Red-necked Phalarope

Phalaropus lobatus

  1. Wildlife
  2. Birds
  3. Wading birds
  4. Red-necked Phalarope

About

Phalaropes are a strange group of pot-bellied, long-necked, short-legged, needle-billed waders that prefer to be in the water, rather than at the edge. Unusually in birds, phalarope females are more brightly coloured than the males who spend their time incubating the nests so need to be more camouflaged. In a role reversal that goes further than just plumage, females will compete for nest sites at breeding grounds, choose a male and then defend him against other females. Once the chicks arrive, the female leaves the male to raise them on his own.

How to identify

In their non-breeding plumage, red-necked phalaropes are grey, with a dark patch near the eye and on the head. During the breeding season, females have a white chin with a surrounding rust-red band on the neck, grey breast and dark back. Males are duller, with a grey back and white underside. The similar grey phalarope is slightly larger and stockier, with a thicker bill and is more likely to be found around the coast.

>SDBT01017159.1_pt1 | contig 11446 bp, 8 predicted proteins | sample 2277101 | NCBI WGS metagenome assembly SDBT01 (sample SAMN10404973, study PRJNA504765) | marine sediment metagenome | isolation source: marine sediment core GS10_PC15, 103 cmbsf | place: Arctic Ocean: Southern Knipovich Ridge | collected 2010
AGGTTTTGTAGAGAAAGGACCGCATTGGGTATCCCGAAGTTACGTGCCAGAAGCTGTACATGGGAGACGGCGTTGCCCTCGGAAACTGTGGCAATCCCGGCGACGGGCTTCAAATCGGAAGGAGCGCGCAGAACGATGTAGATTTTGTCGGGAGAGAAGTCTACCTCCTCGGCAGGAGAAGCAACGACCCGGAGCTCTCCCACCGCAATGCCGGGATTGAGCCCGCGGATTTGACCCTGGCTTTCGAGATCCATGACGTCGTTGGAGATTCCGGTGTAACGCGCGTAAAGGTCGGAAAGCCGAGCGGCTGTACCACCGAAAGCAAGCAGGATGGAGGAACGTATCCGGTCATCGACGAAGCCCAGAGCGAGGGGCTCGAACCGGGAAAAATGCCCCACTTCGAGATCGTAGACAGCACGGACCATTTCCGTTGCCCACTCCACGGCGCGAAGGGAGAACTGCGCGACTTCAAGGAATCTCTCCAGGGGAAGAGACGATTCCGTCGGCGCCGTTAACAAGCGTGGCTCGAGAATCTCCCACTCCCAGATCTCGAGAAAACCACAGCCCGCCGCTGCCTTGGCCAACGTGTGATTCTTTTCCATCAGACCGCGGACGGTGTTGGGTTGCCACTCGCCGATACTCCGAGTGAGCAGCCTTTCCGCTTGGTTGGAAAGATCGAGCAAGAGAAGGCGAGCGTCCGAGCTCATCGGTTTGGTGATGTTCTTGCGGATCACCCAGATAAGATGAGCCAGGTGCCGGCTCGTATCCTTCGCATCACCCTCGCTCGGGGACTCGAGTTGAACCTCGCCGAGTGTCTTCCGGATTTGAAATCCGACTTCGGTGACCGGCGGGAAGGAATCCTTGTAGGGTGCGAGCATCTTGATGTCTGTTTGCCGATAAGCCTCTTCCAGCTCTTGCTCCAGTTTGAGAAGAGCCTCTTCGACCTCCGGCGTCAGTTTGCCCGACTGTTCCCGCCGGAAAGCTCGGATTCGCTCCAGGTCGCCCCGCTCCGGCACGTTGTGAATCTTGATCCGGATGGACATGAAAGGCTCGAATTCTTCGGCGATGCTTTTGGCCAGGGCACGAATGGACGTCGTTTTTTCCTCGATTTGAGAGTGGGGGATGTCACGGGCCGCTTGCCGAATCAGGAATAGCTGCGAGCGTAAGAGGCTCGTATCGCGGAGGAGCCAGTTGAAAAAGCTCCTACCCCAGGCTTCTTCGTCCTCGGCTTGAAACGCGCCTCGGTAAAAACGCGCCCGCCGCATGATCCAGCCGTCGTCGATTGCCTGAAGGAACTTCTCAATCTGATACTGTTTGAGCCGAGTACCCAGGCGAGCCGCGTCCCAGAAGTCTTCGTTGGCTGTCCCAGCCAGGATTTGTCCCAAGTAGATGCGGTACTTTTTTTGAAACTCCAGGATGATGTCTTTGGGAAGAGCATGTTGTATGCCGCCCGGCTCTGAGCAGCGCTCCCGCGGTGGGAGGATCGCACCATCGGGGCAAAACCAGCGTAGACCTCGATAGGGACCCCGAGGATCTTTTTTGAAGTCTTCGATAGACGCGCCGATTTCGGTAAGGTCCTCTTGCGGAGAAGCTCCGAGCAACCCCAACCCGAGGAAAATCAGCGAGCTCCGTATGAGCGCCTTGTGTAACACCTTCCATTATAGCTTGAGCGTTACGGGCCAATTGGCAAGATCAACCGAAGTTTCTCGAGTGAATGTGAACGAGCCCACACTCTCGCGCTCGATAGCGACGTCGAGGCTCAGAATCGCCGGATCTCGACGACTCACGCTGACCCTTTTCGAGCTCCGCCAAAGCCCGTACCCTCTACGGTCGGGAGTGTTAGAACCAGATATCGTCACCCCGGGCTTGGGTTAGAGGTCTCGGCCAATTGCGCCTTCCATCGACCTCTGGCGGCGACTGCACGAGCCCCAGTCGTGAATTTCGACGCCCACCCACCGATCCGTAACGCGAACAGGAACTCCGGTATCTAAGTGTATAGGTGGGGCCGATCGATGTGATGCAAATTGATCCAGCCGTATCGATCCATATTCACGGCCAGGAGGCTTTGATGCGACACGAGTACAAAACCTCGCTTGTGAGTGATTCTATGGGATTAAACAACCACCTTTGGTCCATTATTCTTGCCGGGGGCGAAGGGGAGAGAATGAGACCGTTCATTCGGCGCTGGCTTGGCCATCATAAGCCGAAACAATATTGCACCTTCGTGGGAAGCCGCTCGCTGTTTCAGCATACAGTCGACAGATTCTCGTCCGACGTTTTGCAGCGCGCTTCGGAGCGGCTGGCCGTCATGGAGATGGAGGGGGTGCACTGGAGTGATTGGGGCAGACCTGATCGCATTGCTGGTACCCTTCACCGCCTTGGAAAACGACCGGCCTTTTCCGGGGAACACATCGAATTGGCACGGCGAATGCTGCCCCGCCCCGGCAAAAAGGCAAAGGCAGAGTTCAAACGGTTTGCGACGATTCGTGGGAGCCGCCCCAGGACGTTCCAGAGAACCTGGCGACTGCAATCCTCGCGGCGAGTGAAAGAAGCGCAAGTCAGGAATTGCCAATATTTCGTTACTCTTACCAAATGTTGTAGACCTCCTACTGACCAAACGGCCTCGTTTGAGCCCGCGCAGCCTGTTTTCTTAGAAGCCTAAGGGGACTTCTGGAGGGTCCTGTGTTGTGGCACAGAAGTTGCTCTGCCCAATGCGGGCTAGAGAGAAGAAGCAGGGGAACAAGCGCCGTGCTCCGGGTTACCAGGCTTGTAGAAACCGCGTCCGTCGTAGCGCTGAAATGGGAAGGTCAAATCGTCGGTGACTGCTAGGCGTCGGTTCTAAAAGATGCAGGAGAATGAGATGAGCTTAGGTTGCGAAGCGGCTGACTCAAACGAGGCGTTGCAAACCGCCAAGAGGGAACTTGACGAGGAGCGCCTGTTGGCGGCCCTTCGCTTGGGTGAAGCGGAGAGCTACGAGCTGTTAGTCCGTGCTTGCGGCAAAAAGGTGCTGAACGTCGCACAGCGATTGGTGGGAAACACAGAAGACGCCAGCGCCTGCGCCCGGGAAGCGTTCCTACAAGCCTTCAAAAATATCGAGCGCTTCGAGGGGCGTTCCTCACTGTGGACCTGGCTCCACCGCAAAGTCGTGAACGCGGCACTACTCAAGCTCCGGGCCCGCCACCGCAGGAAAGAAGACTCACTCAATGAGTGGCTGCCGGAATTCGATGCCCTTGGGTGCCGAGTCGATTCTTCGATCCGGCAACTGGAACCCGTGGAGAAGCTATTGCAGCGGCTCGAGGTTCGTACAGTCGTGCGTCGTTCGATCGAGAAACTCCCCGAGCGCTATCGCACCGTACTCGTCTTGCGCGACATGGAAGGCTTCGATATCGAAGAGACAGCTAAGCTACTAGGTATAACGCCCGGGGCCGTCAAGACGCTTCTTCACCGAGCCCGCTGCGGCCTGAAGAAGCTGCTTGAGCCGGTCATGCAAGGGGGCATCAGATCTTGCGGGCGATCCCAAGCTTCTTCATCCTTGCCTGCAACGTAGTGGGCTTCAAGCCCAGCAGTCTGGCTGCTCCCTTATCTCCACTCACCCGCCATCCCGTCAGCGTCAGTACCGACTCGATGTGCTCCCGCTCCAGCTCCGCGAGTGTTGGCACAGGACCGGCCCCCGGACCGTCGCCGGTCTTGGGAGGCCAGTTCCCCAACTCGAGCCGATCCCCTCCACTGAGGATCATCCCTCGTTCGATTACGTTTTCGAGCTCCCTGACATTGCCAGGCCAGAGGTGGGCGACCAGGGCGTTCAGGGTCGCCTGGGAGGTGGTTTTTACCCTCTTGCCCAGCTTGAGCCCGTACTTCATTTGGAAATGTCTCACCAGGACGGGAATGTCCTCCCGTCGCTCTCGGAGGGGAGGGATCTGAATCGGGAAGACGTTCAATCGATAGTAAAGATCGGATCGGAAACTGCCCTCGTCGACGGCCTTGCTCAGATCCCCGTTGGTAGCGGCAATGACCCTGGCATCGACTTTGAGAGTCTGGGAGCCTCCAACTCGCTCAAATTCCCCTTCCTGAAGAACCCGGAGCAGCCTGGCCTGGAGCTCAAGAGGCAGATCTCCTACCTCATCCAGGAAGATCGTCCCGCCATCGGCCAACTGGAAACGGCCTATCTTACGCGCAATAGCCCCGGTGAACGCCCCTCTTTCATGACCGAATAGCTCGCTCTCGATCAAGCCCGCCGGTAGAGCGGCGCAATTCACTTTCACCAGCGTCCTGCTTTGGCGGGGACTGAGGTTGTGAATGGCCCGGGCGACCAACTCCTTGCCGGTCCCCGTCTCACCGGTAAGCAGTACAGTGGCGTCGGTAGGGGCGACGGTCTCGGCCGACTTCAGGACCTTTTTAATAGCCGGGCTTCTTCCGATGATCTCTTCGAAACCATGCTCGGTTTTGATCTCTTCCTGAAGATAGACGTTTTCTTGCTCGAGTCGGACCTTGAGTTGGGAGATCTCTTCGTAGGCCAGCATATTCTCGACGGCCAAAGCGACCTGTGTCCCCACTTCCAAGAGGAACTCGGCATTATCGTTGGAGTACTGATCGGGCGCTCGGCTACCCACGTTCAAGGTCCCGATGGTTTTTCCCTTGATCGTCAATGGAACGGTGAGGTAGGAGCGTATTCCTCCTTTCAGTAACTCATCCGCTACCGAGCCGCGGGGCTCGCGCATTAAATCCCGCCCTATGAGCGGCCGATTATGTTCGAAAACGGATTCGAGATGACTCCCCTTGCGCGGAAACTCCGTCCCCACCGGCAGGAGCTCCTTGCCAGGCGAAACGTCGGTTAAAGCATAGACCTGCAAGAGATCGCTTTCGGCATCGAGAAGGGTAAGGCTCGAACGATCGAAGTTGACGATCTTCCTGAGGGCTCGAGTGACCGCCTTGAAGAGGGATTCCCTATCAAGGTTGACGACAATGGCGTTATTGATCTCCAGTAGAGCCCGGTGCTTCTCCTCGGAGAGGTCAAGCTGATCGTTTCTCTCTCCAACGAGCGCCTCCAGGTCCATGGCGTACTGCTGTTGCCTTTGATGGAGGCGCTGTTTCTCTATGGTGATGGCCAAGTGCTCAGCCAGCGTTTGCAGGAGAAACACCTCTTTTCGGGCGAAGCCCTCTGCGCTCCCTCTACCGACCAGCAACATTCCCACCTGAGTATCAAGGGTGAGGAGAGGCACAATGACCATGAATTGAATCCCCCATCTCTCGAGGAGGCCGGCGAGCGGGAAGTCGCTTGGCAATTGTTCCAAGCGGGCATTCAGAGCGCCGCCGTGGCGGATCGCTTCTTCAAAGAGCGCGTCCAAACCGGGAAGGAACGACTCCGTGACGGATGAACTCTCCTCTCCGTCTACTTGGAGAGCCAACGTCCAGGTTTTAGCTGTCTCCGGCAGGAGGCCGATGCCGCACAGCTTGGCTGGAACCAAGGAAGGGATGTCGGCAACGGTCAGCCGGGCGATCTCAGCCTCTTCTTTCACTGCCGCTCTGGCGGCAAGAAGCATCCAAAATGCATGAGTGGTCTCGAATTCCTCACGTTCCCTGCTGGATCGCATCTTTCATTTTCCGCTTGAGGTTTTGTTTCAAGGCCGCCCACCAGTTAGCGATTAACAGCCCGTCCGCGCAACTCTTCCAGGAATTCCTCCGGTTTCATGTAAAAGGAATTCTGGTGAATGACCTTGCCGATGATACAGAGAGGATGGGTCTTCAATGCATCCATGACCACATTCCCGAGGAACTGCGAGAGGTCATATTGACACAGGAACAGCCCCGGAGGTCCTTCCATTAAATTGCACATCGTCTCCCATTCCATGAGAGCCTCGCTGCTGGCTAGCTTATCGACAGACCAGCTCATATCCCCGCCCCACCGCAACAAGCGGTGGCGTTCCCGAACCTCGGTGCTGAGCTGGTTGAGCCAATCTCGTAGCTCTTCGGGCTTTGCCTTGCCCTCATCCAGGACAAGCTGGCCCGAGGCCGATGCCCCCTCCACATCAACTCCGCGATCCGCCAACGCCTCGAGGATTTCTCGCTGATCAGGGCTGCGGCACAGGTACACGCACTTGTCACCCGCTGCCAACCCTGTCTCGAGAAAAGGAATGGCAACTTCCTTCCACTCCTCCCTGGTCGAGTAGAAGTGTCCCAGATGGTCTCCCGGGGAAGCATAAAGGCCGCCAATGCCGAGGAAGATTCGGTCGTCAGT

Where to find it

A very rare nesting bird of western and northern Scottish Isles. A rare visitor to wetlands anywhere in the country during spring and autumn migration, but most often seen on the east coast.

Habitats

When to find it

  • May
  • June
  • July
  • August
  • September

How can people help

Red-necked phalaropes are extremely rare breeding birds in the UK; only 20-30 males are thought to be here in summer. For this reason, they are extremely vulnerable to habitat loss and disturbance. Local Wildlife Trusts across the country are looking after wetland habitats for the benefit of all kinds of species. And you can help too: volunteer for The Wildlife Trusts and you could be involved in everything from monitoring populations to clearing scrub and coppicing, raising awareness to protecting nesting birds.

Species information

Common name
Red-necked Phalarope
Latin name
Phalaropus lobatus
Category
Birds
Wading birds
Statistics
Length: 18-19cm Wingspan: 36cm Weight: 36g
Conservation status
Protected in the UK under the Wildlife and Countryside Act, 1981. Classified in the UK a Red List species under the Birds of Conservation Concern review and as a Priority Species in the UK Biodiversity Action Plan.